Night & Day: Cole Porter, Hip Hop, Their Shared Sensibilities and Their Teachable Moments

October 1, 2009


How might a music teacher remain culturally relevant to today’s adolescents? Each generation of teenagers would like to believe that they originated songs of love and lust and other topics deemed too vulgar for polite society, yet history tells us otherwise. While on the surface Cole Porter and hip-hop culture seem worlds away from each other, I propose that they have shared sensibilities that can result in teachable moments. Through the lens of what constitutes indecency in song, which would initially seem at odds with sound educational objectives, we as teachers can open a dialog on high and low culture, by exploring and comparing the contexts of Cole Porter vs. his hip-hop counterparts in particular, as well as the notion of how popular music in general has always pushed the boundaries of good taste and societal norms throughout the ages. One is urbane, the other urban, yet Cole Porter and his hip-hop brethren share many dimensions in common, in terms of rhyming schemes, double meanings, lists, social commentary, obsession with cultural icons and imagery as well as willfully attracting the censors. Each in their own way opens a window into the double standards that separate as well as unite the worlds of high art and popular culture.

In this paper “hip-hop culture” will refer to the manifestations of urban youth culture that includes Rap music, which consists of rhyming over a beat, DJ-ing/sampling, break dancing, which is the acrobatic dancing that developed over the rhythmic breaks created by the DJ’s, and graffiti. All of these styles began on the streets in the Bronx, NY in the 1970s as a homegrown art form by urban African American youth.1 Venise Berry suggests that Hip-Hop culture is a reflection of urban culture and that the aggressiveness of the music and lyrics is an expression of the anger and frustration of urban existence.2 In its early stage hip-hop parties were participatory events, but they became less so as the genre became more commercialized, moving from the neighborhoods into the recording studios.3


The Music Classroom and Cultural Relevancy

What is it we are hoping to teach our students when we include music reflective of students’ interests into the classroom, and by doing so, are we merely providing them with what I commonly refer to as “ear candy,” in the hope of gaining the students’ attention in the music class? How might teachers navigate the tensions that arise between their need to remain culturally relevant to today’s adolescents, and their need to provide what they have been trained to think of as a “quality music education,” one that is steeped in the traditions of Western Art Music? Add to that the discomfort many members of the music teaching establishment have with regard to teaching music that is either outside their own comfort zones or not what they have been formally taught to teach. This might lead moderately adventurous teachers to restrict their choices in popular music to only those genres of popular music they themselves listen to, all but ignoring or negating the music their students most identify with.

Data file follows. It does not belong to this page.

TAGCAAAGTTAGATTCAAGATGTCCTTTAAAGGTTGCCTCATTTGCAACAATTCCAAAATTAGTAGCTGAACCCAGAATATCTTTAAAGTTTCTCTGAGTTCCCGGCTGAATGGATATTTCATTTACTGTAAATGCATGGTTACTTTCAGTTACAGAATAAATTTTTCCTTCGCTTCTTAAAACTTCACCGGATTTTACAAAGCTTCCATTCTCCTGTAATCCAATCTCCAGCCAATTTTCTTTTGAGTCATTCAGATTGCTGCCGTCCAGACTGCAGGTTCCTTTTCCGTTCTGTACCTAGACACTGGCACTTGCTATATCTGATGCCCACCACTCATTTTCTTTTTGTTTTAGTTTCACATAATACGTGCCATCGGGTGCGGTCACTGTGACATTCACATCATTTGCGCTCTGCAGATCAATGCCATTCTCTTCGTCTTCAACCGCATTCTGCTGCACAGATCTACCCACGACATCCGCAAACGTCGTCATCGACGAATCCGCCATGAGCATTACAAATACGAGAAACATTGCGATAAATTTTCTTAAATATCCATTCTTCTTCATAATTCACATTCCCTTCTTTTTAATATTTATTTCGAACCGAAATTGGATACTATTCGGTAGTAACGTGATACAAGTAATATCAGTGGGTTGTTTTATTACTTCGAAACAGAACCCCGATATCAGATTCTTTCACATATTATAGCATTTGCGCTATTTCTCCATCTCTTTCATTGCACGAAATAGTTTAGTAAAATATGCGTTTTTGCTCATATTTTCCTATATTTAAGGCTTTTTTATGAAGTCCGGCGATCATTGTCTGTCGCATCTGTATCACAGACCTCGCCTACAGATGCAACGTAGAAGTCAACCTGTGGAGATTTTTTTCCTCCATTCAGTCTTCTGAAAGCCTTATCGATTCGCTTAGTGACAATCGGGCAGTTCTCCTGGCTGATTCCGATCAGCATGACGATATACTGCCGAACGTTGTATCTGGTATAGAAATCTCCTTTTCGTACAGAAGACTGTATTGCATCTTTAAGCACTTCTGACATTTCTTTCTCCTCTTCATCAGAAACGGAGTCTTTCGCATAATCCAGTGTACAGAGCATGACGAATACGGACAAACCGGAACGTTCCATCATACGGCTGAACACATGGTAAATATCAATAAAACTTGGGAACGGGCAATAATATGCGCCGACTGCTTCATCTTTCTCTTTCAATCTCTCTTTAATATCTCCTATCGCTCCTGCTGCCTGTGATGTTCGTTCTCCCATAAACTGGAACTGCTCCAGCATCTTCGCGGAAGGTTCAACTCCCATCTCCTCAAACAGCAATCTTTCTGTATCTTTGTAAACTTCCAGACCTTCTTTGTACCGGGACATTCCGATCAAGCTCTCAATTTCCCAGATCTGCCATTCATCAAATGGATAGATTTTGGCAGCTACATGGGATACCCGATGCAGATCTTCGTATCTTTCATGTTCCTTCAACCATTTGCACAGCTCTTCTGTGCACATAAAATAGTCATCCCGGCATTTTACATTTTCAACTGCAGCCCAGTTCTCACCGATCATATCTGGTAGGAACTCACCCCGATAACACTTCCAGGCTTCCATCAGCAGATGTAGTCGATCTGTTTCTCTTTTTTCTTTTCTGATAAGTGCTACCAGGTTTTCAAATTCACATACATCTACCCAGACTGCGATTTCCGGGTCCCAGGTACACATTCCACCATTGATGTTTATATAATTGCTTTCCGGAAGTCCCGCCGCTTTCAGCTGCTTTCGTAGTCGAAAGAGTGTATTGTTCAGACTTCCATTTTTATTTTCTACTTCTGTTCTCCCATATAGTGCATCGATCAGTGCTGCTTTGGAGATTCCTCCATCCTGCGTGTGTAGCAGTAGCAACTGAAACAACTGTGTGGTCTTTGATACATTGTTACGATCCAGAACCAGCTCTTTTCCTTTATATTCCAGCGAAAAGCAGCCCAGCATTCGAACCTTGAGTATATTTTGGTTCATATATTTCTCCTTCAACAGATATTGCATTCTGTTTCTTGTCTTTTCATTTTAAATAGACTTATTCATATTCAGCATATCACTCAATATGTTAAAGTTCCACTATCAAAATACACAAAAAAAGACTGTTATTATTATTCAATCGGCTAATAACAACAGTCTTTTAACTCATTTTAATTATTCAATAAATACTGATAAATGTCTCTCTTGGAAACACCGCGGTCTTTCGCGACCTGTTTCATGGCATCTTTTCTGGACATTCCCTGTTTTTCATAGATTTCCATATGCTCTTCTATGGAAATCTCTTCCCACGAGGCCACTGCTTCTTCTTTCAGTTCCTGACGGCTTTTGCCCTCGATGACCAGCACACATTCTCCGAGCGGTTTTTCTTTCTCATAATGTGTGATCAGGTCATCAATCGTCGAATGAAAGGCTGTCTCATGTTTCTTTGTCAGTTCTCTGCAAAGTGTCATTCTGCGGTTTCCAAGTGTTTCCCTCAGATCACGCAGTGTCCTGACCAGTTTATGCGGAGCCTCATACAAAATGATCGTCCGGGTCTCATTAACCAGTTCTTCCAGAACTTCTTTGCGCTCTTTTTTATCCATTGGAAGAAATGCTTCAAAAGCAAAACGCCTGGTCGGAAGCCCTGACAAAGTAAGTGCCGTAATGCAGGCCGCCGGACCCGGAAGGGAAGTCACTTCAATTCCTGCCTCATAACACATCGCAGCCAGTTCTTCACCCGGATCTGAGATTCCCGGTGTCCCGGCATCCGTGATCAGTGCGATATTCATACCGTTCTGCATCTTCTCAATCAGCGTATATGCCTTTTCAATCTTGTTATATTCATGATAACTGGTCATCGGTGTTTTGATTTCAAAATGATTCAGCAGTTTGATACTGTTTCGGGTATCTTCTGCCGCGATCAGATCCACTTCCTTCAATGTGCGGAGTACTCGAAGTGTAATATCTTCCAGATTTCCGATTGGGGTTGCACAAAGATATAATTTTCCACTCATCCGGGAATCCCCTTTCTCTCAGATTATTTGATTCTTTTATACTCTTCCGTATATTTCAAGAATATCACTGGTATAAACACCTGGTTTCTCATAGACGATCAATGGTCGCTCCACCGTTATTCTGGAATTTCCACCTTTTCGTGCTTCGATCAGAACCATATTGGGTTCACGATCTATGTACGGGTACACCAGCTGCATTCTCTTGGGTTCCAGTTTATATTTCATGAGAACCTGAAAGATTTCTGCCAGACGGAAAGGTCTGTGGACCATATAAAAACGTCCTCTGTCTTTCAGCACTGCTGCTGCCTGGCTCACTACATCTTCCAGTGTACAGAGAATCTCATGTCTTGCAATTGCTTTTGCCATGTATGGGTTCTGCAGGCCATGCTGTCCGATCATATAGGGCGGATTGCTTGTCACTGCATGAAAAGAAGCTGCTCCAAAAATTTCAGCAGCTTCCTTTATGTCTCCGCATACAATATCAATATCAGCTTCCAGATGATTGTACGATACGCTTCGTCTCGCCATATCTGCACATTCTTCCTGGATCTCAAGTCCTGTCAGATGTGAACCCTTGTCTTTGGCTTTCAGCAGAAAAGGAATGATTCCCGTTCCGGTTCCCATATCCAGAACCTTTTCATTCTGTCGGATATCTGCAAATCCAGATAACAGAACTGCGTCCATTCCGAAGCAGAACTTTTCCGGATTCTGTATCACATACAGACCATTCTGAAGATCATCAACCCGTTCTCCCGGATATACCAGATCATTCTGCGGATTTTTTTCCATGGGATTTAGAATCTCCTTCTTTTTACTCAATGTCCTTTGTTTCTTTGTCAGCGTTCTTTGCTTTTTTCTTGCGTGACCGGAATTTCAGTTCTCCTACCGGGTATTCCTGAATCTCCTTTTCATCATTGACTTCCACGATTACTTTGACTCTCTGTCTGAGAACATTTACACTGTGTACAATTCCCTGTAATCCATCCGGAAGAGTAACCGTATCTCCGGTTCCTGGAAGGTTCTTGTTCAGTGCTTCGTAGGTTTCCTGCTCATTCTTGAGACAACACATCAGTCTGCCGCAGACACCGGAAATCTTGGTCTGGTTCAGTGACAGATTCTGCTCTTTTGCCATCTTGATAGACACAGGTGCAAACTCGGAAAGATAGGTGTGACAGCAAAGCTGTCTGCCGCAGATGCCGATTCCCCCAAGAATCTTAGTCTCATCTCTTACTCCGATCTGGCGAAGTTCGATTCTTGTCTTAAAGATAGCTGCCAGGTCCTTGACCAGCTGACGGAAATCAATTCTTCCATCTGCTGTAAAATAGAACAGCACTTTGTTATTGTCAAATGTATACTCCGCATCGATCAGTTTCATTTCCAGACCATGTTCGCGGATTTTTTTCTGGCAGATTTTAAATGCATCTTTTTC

In considering the musical genres that appeal to certain teen populations such as Top 40, metal, alternative rock, funk, punk and R&B, it is rap/ hip-hop music which, as I have observed, seems to garner the most resistance from many educators, yet within the urban settings I have worked in, rap seems to cross socio-economic and ethnic lines and span a wide range of musical tastes and student sub-cultures. What began as an art form rooted in African music and oral storytelling traditions has now crossed over into the mainstream culture. It appeals to both suburban and urban youth, and aspects of the music have crossed over into mainstream pop music to become a major force in American pop culture, as suggested by Berry, Dimitriades, Powell and Smitherman.4